Sure, there were those wins against New Orleans and New England in 2010. And yeah, I guess Peyton Hillis made the Madden cover in 2011. And I'm sure my Twitter history would indicate a number of other Browns moments that gave me joy, but mostly drew my ire over the past six years.
But nothing has had me as fired up as my desire for the Browns to take Johnny Manziel in tomorrow's NFL Draft.
I'll save you my tortured Cleveland Sports Fan stories. We all have the same ones and quite frankly, I'm tired of our perpetual ‘woe is me' attitude. But perhaps the most frustrating thing about rooting for this franchise for the past 15 years is that many of the seasons have started as hopeless as they ended.
At the very least, Johnny Football would change that.
Much like the night the Cavs won the LeBron lottery -- the greatest Cleveland sports moment in my 25-year-old life -- the drafting of Manziel would create an unprecedented buzz in a city in need of just that. Ticket sales, jersey sales and positive P.R. would surely follow. And can you imagine what even the preseason Monday Night Football game against Washington would be like?
Oh, and he might just be able to play quarterback too. In fact, I'm almost certain he can.
Johnny Football isn't just a Tim Tebow sideshow. This is a guy who led all Automatic-Qualifying conference quarterbacks with a 73.5 percent completion percentage from the pocket last season. This is a guy who completed 54.9 percent of his passes longer than 15 yards -- 15 percentage points higher than the AQ average. And this is a guy who single-handily took down national champion Alabama in 2012 and posted quarterback ratings of 149.1 and 198.1 in the two bowl games -- both wins -- of his college career.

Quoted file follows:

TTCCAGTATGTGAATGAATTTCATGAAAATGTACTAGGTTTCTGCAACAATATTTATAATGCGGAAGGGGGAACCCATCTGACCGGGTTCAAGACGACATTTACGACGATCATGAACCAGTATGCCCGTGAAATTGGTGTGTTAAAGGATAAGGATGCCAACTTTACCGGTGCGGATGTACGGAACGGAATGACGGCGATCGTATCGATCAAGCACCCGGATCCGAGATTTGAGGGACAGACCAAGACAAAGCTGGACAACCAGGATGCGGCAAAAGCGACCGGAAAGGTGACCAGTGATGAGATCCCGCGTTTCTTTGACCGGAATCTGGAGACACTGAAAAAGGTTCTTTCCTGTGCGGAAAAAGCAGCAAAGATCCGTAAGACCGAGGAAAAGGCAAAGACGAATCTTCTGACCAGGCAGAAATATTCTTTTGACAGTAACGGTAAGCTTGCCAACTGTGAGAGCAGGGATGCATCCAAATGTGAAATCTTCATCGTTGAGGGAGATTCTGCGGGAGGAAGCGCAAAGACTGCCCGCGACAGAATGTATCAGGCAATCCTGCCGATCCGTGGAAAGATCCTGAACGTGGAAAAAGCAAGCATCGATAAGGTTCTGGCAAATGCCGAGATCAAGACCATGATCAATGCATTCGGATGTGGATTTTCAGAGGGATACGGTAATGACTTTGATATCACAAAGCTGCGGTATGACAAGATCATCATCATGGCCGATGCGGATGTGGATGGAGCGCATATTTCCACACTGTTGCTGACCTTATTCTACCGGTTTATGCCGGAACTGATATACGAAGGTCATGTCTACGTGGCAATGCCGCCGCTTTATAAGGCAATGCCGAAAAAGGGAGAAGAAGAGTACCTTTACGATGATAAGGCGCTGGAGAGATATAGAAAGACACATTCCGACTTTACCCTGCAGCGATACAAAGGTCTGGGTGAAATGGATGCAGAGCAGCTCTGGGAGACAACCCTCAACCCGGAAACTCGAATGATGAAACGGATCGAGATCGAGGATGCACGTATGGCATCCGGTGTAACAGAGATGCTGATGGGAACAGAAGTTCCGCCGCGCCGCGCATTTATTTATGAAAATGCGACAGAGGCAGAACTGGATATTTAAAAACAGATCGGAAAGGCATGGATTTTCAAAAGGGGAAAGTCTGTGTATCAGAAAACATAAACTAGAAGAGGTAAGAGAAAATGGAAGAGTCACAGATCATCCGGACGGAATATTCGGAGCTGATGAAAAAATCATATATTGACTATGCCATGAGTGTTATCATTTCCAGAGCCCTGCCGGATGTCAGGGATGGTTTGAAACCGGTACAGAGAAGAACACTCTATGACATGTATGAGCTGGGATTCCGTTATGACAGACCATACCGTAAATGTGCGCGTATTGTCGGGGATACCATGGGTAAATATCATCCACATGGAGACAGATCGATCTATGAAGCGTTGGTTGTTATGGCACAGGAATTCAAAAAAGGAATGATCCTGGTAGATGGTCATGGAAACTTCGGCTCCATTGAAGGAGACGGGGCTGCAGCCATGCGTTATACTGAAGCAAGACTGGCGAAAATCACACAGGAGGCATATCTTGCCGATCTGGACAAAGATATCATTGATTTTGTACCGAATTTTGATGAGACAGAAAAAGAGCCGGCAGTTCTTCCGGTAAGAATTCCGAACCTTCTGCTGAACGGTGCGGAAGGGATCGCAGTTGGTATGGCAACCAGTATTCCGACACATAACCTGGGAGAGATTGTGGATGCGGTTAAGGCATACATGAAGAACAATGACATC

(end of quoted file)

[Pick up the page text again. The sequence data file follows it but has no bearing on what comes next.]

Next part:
Even if Manziel doesn't pan out -- and I maintain he will -- and the No. 4 pick is wasted, the damage done won't be as severe as some would expect. Drafting Brandon Weeden in 2012 set the Browns back just two seasons and thanks to the new CBA, Manziel being a bust wouldn't be any different.
Plus, if the Browns don't draft Manziel, they're already setting themselves back a year as they (presumably) wait on Jameis Winston or Marcus Mariotta next year. So in the worst case scenario with Manziel, you're now facing a one-year setback or a two-year setback. To me, the reward far outweighs the risk.
And then there's this: if not Manziel, then who do you take at No. 4? Assuming Jadeveon Clowney goes first to Houston, the names being mentioned most are Auburn offensive tackle Greg Robinson, Clemson wide receiver Sammy Watkins and Buffalo linebacker Khalil Mack.
Considering the Browns already have Joe Thomas at left tackle, I'm not comfortable using a top-four pick on a right tackle while already paying Thomas and Alex Mack big contracts. Watkins is a supreme talent, but the Browns already have Josh Gordon and if the Detroit Lions taught us anything, it's that stockpiling wide receivers is meaningless if you don't have anybody to throw the ball to them. With the money being paid to Karlos Dansby, Paul Kruger and Barkevious Mingo, does it really make sense to use a top-four pick on a 3-4 middle linebacker in Mack?
Since drafting Tim Couch first overall in 1999, the Browns have had eight top-8 picks and traded out of two others. With those picks, the team has taken two defensive linemen, a tight end, a wide receiver, an offensive tackle, a cornerback, a running back and an outside linebacker.
The results have remained the same.
With plenty of weapons on offense and several pieces on defense, the time is now for the Cleveland Browns to take a franchise quarterback.
Don't trade down -- that lands you the Weeden's and Brady Quinn's of the world. Don't try to find the next Tom Brady or Russell Wilson in a mid-late round -- those guys are anomalies. Identify your guy and take him at No. 4. The quarterback position is so important that if one is worth a first round pick, he should be worth your top-four pick.
If that guy is somebody other than Johnny to the Browns front office, so be it. I like him for both his football ability and everything else he brings to the table. And while I'm not 100 percent certain that he'd be successful in Cleveland, I can almost be sure that he'd be a star anywhere else.